Obinutuzumab sometimes causes side effects due to the rapid destruction of cancer cells (tumor lysis syndrome). To lower your risk, your doctor may add a medication and tell you to drink plenty of fluids. Tell your doctor right away if you have symptoms such as: low back/side pain (flank pain), signs of kidney problems (such as painful urination, pink/bloody urine, change in the amount of urine), muscle spasms/weakness.
A very serious allergic reaction to this drug is rare. However, get medical help right away if you notice any symptoms of a serious allergic reaction, including: rash, itching/swelling (especially of the face/tongue/throat), severe dizziness, trouble breathing.
This is not a complete list of possible side effects. If you notice other effects not listed above, contact your doctor or pharmacist.
In the US -
Call your doctor for medical advice about side effects. You may report side effects to FDA at 1-800-FDA-1088 or at www.fda.gov/medwatch.
In Canada - Call your doctor for medical advice about side effects. You may report side effects to Health Canada at 1-866-234-2345.
Before using obinutuzumab, tell your doctor or pharmacist if you are allergic to it; or if you have any other allergies. This product may contain inactive ingredients, which can cause allergic reactions or other problems. Talk to your pharmacist for more details.
Before using this medication, tell your doctor or pharmacist your medical history, especially of: liver disease (such as hepatitis B), active/current infection, heart disease, kidney disease, lung disease.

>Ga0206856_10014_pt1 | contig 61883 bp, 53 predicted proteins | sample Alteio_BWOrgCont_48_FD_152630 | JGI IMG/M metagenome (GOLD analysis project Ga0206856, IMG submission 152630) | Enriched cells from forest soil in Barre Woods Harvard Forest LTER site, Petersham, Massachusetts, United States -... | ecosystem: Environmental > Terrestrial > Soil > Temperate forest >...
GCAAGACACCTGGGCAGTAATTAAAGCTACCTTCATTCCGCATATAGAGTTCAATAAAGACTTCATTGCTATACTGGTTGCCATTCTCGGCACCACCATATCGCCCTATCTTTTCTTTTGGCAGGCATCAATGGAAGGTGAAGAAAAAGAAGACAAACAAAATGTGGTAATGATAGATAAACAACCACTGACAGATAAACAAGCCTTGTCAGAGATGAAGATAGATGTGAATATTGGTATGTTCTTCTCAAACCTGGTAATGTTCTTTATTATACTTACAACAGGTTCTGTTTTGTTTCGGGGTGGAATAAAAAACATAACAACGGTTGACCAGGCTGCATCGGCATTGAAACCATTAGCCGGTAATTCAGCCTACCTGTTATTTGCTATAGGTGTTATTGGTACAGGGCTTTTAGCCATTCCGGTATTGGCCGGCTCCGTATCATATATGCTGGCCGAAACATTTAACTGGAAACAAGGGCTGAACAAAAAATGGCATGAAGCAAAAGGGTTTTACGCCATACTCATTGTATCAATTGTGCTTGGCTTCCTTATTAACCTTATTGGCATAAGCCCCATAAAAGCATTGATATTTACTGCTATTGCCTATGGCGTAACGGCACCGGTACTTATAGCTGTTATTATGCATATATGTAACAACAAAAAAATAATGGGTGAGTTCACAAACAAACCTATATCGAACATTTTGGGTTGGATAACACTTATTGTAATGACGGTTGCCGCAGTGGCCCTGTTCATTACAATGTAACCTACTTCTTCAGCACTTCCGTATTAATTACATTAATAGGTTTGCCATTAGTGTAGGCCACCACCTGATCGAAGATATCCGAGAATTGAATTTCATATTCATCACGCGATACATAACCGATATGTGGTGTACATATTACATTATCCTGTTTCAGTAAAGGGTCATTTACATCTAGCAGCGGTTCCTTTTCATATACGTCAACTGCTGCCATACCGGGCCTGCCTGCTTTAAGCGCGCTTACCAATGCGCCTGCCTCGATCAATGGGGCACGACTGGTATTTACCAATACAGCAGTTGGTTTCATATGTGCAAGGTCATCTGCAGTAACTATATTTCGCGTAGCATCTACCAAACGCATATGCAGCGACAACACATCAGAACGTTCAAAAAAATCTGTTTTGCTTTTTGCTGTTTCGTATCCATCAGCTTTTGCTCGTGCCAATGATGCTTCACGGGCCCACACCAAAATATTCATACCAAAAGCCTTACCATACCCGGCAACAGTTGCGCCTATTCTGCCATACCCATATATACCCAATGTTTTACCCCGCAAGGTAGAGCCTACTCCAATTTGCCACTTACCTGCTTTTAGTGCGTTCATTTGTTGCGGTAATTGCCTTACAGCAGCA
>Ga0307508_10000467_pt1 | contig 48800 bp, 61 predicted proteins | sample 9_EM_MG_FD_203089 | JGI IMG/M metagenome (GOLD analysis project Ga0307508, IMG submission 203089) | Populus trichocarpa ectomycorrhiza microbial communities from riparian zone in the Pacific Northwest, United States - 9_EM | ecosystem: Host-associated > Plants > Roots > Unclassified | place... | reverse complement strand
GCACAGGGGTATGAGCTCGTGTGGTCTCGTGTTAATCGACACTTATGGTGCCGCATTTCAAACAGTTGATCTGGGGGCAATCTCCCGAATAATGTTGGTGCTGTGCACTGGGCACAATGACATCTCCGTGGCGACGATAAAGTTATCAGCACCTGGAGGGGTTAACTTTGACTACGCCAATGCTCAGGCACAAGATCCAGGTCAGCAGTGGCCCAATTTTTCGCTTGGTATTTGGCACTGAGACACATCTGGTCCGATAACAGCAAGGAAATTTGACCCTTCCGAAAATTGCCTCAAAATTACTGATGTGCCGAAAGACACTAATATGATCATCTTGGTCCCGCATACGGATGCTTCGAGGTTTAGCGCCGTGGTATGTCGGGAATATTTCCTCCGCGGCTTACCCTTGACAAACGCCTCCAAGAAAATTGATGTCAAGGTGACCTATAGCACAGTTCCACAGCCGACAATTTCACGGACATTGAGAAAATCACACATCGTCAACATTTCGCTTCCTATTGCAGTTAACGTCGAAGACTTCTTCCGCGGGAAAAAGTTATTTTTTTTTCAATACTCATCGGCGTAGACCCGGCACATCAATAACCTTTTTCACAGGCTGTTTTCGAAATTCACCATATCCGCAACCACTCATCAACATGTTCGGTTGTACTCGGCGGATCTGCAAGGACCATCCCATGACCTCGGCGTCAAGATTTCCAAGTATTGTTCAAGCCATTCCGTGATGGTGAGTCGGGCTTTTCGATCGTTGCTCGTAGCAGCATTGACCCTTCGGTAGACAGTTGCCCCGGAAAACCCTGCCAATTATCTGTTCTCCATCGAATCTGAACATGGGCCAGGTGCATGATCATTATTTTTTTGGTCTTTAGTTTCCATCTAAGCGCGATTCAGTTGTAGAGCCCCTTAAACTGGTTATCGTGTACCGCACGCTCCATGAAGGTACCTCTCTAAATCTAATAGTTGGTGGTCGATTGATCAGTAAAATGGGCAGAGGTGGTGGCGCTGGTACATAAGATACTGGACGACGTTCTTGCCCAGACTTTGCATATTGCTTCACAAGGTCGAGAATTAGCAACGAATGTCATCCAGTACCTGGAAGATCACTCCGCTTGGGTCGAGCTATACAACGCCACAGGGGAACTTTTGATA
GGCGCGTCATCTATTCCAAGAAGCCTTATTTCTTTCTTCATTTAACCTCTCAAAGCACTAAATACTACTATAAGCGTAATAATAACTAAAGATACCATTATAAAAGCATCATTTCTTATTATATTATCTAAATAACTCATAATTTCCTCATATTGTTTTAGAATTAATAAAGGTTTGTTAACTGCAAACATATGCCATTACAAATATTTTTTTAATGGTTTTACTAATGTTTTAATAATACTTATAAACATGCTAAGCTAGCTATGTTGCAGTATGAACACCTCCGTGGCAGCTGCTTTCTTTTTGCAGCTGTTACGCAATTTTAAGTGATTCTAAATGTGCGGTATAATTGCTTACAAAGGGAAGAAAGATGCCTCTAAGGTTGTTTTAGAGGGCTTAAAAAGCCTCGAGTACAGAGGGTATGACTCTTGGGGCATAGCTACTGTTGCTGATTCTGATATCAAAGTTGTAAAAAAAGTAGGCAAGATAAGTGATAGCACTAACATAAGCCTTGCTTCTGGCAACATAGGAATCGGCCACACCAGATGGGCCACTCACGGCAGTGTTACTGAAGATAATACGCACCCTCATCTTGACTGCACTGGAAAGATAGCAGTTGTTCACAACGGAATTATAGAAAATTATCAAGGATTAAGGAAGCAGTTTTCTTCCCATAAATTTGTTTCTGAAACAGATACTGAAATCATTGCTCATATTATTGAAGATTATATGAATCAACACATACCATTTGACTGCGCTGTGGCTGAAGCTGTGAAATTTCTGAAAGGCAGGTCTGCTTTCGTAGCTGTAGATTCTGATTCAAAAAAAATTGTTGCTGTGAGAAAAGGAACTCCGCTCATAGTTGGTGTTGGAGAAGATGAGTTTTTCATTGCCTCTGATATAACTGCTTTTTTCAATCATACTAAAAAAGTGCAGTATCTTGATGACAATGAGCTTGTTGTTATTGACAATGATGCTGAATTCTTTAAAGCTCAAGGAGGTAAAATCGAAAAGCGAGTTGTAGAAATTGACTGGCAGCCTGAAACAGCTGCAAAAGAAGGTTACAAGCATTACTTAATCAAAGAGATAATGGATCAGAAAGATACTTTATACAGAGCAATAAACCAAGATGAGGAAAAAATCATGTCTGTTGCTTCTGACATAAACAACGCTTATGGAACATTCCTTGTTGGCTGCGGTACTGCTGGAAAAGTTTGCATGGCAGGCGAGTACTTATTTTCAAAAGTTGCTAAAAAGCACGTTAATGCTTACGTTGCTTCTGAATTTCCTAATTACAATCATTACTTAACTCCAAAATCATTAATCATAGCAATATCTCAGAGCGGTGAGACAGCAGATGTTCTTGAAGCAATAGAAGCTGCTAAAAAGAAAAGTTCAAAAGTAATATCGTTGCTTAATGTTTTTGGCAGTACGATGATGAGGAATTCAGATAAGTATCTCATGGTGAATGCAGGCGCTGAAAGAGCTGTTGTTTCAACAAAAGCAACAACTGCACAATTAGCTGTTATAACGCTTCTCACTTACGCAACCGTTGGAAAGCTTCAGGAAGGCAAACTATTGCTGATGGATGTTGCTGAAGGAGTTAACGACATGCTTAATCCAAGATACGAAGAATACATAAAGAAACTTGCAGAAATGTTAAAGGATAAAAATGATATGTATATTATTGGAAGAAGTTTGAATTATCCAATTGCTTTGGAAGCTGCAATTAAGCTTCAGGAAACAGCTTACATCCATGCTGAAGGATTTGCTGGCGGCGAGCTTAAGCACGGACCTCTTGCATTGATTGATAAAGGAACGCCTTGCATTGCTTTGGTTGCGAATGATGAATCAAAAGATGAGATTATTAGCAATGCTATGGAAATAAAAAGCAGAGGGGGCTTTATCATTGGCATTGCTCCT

Obinutuzumab can make you more likely to get infections or may worsen any current infections. Therefore, wash your hands well to prevent the spread of infection. Avoid contact with people who have infections that may spread to others (such as chickenpox, measles, flu). Consult your doctor if you have been exposed to an infection or for more details.
To lower the chance of getting cut, bruised, or injured, use caution with sharp objects like razors and nail cutters, and avoid activities such as contact sports.
This drug may make you dizzy. Alcohol or marijuana (cannabis) can make you more dizzy. Do not drive, use machinery, or do anything that needs alertness until you can do it safely. Limit alcoholic beverages. Talk to your doctor if you are using marijuana (cannabis).
Tell your doctor if you are pregnant or plan to become pregnant. You should not become pregnant while using obinutuzumab. Obinutuzumab may harm an unborn baby. Ask about reliable forms of birth control while using this medication and for 6 months after the last dose. If you become pregnant, talk to your doctor right away about the risks and benefits of this medication.
It is unknown if this drug passes into breast milk. Consult your doctor before breast-feeding.
Consult your pharmacist or physician.
Drug interactions may change how your medications work or increase your risk for serious side effects. This document does not contain all possible drug interactions. Keep a list of all the products you use (including prescription/nonprescription drugs and herbal products) and share it with your doctor and pharmacist. Do not start, stop, or change the dosage of any medicines without your doctor's approval.
If someone has overdosed and has serious symptoms such as passing out or trouble breathing, call 911. Otherwise, call a poison control center right away. US residents can call their local poison control center at 1-800-222-1222. Canada residents can call a provincial poison control center.
Not applicable. This medication is given in a hospital or clinic and will not be stored at home.